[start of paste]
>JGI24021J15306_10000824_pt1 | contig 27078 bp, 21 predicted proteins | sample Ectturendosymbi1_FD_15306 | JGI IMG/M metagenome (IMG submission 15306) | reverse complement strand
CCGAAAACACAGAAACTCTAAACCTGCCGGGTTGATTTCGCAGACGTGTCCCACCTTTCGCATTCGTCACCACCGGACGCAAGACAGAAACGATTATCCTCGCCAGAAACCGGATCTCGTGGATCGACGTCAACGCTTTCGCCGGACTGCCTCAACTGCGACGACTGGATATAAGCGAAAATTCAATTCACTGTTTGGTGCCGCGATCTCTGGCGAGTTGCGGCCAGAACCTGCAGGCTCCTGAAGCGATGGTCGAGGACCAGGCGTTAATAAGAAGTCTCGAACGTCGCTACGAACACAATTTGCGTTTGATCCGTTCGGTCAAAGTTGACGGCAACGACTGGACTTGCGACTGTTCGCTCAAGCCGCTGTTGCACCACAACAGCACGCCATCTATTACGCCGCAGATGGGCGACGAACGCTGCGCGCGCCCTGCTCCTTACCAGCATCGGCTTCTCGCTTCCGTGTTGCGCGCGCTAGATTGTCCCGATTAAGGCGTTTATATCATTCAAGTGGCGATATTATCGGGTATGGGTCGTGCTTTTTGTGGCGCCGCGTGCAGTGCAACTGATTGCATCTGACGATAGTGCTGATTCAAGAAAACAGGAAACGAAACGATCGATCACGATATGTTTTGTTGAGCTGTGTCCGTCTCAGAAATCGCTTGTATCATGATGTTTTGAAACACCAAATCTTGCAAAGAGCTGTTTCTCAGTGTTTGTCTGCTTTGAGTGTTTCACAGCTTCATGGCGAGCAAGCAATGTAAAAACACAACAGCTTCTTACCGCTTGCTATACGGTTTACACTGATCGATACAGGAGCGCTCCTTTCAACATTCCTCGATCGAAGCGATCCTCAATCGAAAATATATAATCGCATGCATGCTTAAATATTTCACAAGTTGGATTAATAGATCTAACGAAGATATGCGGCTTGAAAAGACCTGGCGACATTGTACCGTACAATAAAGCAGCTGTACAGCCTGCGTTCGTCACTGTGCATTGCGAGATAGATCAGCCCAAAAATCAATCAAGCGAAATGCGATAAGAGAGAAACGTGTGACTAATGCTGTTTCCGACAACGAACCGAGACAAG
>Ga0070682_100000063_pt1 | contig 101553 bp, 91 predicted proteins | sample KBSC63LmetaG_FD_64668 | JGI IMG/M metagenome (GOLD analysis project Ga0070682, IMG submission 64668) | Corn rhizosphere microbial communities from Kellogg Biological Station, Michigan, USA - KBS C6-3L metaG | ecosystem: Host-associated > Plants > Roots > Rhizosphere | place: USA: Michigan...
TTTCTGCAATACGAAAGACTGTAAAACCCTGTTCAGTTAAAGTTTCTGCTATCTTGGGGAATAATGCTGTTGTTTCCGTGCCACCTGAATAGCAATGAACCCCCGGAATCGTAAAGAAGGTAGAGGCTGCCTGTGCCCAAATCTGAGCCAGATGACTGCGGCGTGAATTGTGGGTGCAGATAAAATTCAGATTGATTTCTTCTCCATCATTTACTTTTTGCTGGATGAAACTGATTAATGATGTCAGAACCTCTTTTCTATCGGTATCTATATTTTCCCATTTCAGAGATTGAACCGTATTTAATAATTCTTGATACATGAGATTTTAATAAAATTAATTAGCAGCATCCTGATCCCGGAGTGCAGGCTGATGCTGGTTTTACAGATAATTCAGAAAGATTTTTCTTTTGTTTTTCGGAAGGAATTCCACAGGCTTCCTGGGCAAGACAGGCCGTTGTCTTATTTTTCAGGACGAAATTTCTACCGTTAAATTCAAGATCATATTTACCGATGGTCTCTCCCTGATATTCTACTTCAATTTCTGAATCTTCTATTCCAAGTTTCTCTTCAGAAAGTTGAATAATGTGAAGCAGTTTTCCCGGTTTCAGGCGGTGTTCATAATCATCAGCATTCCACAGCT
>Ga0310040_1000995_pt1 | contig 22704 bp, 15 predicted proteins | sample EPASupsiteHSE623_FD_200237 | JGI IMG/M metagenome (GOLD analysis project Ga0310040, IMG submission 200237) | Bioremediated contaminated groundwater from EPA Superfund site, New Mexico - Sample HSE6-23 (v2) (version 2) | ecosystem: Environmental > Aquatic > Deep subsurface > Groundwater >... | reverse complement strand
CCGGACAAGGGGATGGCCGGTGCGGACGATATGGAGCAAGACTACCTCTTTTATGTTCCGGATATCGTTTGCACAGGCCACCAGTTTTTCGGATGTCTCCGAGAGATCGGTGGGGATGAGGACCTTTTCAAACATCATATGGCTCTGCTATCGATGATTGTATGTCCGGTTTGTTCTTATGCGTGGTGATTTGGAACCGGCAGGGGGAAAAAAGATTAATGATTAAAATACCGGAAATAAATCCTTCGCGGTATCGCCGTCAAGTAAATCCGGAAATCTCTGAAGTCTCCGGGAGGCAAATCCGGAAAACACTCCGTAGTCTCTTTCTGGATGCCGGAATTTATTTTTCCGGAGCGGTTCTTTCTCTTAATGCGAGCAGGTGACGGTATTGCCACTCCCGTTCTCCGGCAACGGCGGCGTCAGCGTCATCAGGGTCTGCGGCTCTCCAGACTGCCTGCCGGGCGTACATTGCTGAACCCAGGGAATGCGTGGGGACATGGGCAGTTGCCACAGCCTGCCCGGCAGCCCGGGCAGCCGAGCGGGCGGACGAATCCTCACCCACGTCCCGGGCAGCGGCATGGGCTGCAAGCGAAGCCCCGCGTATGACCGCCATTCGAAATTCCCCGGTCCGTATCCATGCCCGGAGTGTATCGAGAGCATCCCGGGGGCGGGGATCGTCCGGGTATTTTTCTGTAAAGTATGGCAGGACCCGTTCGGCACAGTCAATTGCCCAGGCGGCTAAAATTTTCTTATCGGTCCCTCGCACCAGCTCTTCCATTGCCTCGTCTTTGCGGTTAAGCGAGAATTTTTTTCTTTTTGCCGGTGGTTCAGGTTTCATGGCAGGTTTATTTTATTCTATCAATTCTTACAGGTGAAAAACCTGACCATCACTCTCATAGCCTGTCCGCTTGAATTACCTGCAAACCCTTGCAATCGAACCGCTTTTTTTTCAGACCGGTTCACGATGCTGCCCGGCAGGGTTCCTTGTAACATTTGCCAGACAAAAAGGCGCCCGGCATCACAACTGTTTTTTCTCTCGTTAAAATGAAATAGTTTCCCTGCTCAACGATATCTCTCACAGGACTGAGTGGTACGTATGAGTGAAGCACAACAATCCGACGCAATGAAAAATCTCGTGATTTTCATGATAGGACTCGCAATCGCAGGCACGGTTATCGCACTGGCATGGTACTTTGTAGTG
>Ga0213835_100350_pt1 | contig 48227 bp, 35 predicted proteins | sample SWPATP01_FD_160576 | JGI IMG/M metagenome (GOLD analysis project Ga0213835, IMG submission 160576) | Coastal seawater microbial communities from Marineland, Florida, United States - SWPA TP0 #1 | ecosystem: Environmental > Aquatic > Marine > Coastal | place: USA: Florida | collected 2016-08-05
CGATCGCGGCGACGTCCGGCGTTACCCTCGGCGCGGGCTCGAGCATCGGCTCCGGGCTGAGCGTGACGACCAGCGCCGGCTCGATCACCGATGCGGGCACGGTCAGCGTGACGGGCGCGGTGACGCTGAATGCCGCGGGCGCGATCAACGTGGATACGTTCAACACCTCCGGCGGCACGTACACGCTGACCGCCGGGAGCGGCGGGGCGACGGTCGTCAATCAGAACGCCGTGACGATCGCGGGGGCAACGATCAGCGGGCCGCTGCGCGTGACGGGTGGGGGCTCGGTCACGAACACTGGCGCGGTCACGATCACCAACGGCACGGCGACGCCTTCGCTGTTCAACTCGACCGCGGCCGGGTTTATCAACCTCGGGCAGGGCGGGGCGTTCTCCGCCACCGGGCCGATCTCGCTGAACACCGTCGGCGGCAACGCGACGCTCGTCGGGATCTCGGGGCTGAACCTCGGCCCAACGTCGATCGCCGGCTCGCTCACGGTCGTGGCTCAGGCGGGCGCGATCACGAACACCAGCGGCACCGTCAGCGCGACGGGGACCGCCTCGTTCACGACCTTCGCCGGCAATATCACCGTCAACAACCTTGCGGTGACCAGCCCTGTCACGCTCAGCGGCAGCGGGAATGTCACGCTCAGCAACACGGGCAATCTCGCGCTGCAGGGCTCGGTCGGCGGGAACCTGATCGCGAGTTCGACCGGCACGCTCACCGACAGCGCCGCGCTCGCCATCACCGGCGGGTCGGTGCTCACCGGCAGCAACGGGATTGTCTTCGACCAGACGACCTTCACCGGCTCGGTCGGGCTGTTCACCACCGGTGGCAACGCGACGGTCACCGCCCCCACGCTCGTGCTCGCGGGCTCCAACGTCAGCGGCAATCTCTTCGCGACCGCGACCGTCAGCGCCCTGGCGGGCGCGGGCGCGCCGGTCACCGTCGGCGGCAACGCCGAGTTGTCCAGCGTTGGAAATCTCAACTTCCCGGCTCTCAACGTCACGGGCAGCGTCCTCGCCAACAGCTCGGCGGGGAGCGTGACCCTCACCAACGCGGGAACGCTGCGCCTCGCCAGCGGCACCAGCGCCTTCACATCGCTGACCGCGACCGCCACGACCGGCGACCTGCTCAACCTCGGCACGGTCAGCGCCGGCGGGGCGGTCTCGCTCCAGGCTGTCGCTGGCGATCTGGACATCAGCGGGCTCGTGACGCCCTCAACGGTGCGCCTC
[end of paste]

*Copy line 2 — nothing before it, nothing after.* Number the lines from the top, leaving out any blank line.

CCGAAAACACAGAAACTCTAAACCTGCCGGGTTGATTTCGCAGACGTGTCCCACCTTTCGCATTCGTCACCACCGGACGCAAGACAGAAACGATTATCCTCGCCAGAAACCGGATCTCGTGGATCGACGTCAACGCTTTCGCCGGACTGCCTCAACTGCGACGACTGGATATAAGCGAAAATTCAATTCACTGTTTGGTGCCGCGATCTCTGGCGAGTTGCGGCCAGAACCTGCAGGCTCCTGAAGCGATGGTCGAGGACCAGGCGTTAATAAGAAGTCTCGAACGTCGCTACGAACACAATTTGCGTTTGATCCGTTCGGTCAAAGTTGACGGCAACGACTGGACTTGCGACTGTTCGCTCAAGCCGCTGTTGCACCACAACAGCACGCCATCTATTACGCCGCAGATGGGCGACGAACGCTGCGCGCGCCCTGCTCCTTACCAGCATCGGCTTCTCGCTTCCGTGTTGCGCGCGCTAGATTGTCCCGATTAAGGCGTTTATATCATTCAAGTGGCGATATTATCGGGTATGGGTCGTGCTTTTTGTGGCGCCGCGTGCAGTGCAACTGATTGCATCTGACGATAGTGCTGATTCAAGAAAACAGGAAACGAAACGATCGATCACGATATGTTTTGTTGAGCTGTGTCCGTCTCAGAAATCGCTTGTATCATGATGTTTTGAAACACCAAATCTTGCAAAGAGCTGTTTCTCAGTGTTTGTCTGCTTTGAGTGTTTCACAGCTTCATGGCGAGCAAGCAATGTAAAAACACAACAGCTTCTTACCGCTTGCTATACGGTTTACACTGATCGATACAGGAGCGCTCCTTTCAACATTCCTCGATCGAAGCGATCCTCAATCGAAAATATATAATCGCATGCATGCTTAAATATTTCACAAGTTGGATTAATAGATCTAACGAAGATATGCGGCTTGAAAAGACCTGGCGACATTGTACCGTACAATAAAGCAGCTGTACAGCCTGCGTTCGTCACTGTGCATTGCGAGATAGATCAGCCCAAAAATCAATCAAGCGAAATGCGATAAGAGAGAAACGTGTGACTAATGCTGTTTCCGACAACGAACCGAGACAAG